Skip to Content

Truths, Half-Truths and Lies

Truth is a troublesome concept, and not just for the ‘bad guys’. For hundreds of years philosophers have sought to define its meaning and understand its efficacy in relation to our world. It has undergone many incarnations including: correspondence truth, coherence truth, pragmatic truth, linguistic truth and its final nemesis, the redundancy theory. It is said that in the dead of night the post-modernists can be seen to dance on truth’s grave. But it has proved to be a most resilient idea that is still valued by most of us even if we fail to articulate just what it is. We can readily identify its antithesis – a lie or false-hood. In contemporary politics ‘propaganda’ is a word many use for false claims or downright lies.

We in the Socialist Party have had a relaxed relationship with the word 'propaganda', using it in its original sense as involving the propagation of ideas. But reading these words and the other articles in this journal an objective reader might very well suspect a ‘bias’ in our analysis of politics, history and economics. We don't deny the existence of a clear perspective – every word is aimed at serving the political cause of the great majority (the working class). This being the case, how can the Socialist Standard hope for journalistic 'balance', or be considered as anything other than ‘propaganda’ both in terms of its perspective and in the possibility that we might manipulate information to suit our political aims? In other words can the reader have any confidence in the truth of what we write?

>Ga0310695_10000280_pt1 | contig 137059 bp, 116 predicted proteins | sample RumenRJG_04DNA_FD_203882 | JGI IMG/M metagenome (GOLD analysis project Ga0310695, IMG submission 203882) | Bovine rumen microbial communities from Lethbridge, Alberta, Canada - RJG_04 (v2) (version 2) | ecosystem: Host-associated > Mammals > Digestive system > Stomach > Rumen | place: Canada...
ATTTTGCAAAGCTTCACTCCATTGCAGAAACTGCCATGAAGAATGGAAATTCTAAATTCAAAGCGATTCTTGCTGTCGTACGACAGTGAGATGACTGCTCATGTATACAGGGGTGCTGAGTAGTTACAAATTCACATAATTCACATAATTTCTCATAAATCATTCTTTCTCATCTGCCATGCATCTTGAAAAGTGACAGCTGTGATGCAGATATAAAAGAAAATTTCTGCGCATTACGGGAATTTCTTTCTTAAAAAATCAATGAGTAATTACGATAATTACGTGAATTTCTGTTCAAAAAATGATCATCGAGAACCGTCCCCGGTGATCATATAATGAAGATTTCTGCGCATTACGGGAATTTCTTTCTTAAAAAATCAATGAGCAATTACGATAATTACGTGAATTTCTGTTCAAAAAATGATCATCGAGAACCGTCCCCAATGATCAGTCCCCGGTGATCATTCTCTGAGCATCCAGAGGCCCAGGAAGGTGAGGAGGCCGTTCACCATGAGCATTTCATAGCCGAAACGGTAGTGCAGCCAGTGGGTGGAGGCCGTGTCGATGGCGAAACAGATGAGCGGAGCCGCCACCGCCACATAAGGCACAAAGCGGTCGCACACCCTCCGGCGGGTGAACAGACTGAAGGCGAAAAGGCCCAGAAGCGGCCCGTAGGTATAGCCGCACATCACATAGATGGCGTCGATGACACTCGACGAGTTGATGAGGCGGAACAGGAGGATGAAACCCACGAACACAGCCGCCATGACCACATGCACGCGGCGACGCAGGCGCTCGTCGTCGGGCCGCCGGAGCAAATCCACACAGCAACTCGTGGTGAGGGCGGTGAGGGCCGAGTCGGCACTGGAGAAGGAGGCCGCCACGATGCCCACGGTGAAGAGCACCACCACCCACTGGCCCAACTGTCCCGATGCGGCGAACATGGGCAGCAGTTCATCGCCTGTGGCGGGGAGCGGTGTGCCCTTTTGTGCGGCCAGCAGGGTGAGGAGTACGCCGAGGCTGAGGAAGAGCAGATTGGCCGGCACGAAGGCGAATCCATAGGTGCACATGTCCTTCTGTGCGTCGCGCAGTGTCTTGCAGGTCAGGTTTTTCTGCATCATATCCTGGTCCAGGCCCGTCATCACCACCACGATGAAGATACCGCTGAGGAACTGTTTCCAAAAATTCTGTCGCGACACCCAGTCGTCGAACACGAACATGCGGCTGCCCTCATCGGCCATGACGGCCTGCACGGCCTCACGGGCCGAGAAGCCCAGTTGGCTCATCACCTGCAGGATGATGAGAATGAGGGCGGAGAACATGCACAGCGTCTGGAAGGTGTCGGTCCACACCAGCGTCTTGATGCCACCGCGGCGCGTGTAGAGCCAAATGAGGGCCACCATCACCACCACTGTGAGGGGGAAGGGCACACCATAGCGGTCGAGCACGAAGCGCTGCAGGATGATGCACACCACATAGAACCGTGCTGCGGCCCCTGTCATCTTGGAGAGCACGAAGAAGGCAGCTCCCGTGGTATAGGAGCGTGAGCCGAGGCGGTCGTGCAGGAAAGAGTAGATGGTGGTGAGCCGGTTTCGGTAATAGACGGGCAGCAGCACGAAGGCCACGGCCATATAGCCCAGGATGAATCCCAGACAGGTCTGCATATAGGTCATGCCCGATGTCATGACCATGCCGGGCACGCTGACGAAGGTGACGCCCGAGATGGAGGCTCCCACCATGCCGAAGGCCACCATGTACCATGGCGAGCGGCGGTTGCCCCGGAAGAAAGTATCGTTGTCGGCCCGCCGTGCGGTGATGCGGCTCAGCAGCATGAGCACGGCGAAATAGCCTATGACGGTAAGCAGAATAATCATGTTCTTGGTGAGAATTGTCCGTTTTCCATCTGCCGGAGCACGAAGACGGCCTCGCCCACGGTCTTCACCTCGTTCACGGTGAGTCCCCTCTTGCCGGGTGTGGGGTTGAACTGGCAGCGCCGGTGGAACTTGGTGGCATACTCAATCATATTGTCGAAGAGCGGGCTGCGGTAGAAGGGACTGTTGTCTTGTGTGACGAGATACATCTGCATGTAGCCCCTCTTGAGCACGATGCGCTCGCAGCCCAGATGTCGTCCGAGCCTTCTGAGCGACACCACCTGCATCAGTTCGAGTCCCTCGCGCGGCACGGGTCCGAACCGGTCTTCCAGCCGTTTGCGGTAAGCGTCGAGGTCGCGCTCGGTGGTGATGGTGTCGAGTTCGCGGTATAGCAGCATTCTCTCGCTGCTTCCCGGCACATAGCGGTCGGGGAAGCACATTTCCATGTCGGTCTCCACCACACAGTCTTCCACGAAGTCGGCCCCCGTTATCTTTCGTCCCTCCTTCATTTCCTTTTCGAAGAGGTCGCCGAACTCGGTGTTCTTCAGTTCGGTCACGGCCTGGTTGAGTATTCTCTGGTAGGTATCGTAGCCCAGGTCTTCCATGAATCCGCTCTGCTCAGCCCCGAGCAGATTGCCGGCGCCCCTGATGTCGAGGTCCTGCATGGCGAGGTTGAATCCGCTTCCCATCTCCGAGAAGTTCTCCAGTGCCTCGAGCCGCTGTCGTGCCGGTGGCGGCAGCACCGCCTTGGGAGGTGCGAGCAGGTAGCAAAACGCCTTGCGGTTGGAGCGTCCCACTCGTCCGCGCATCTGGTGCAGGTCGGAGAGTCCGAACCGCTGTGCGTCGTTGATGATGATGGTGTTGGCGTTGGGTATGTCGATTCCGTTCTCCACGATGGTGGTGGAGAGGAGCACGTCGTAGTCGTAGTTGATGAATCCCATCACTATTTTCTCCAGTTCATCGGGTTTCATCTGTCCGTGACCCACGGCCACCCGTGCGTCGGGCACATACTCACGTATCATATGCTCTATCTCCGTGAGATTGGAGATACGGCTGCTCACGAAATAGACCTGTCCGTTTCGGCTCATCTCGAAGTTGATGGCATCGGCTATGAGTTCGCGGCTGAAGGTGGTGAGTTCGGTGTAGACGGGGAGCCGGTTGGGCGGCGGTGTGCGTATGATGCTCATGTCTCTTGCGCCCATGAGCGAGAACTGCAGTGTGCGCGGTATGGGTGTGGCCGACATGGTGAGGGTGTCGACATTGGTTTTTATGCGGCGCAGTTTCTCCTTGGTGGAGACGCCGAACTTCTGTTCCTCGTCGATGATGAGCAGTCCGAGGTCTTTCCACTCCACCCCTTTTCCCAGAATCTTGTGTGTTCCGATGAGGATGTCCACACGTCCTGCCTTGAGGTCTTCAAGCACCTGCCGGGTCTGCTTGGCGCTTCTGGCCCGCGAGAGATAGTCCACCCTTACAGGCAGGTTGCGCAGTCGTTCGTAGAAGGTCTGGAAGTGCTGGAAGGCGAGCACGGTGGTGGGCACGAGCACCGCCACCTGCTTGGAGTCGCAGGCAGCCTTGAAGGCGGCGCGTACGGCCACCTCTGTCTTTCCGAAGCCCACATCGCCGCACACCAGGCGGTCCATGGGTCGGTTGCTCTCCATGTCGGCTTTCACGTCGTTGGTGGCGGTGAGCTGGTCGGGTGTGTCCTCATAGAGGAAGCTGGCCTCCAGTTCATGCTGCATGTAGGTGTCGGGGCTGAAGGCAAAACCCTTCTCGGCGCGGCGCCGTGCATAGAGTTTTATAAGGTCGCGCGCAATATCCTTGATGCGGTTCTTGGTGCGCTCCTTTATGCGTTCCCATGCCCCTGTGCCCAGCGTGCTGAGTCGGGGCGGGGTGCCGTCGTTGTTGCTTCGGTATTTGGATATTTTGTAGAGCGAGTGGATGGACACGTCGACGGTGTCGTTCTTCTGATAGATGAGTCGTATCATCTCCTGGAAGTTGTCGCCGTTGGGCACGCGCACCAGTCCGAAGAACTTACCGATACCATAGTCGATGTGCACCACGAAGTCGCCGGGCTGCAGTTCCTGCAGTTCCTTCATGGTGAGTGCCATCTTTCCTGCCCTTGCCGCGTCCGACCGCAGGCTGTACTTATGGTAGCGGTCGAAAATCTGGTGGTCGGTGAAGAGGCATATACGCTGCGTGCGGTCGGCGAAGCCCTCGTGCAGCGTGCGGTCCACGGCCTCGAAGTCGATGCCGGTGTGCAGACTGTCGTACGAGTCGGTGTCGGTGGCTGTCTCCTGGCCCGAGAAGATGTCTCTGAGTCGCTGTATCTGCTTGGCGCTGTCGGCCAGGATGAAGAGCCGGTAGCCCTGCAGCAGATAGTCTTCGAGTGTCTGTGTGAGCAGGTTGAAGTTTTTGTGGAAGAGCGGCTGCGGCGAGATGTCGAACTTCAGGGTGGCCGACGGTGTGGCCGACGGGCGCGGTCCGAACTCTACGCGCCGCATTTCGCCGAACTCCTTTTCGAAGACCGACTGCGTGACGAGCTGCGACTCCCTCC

Different perspectives

Consider the phrase: ‘High profits and property prices are good for the economy’. This represents mainstream journalistic bias since it disallows the possibility of any disaffection from accepted political norms within a capitalist context. What is ‘good for the economy’ is identified with what is good for the owners of the mainstream media and their chums – the parasitic minority. To the majority the statement means a higher rate of exploitation at work and yet another barrier to finding a place to live. Can both perspectives be simultaneously true?

Different perspectives of the same phenomena can result in opposite interpretations and conclusions. Can ‘what is good for the economy’ be bad for those who make it work? Is the truth or otherwise of all political statements dependent on this type of class perspective? Then consider this statement: ‘Capitalism can only work in the interests of the capitalists and against the economic interests of the majority’. This claim would seem to be above and outside the political context that defines class perspective. It claims a more objective and historical account of an economic relationship. But is it true?

You will never read such a statement within the mainstream media for reasons that are self evident. They cannot claim that: ‘Yes it is true that the system makes the rich richer and the rest are unimportant’ even if they know this to be the case. Perhaps this is one of many important distinctions between our ‘propaganda’ and that of those who defend the capitalist system; everything we write we believe to be true but, given that not all of our opponents are just plain stupid, it is very hard to believe that they can have any faith in the integrity of what they write. One always suspects that they smile privately about their own cynicism in protecting their interests at every opportunity; from the persecution of the poor to the ridiculous claim that the rich exist because ‘they work hard’ or are ‘geniuses at innovation’.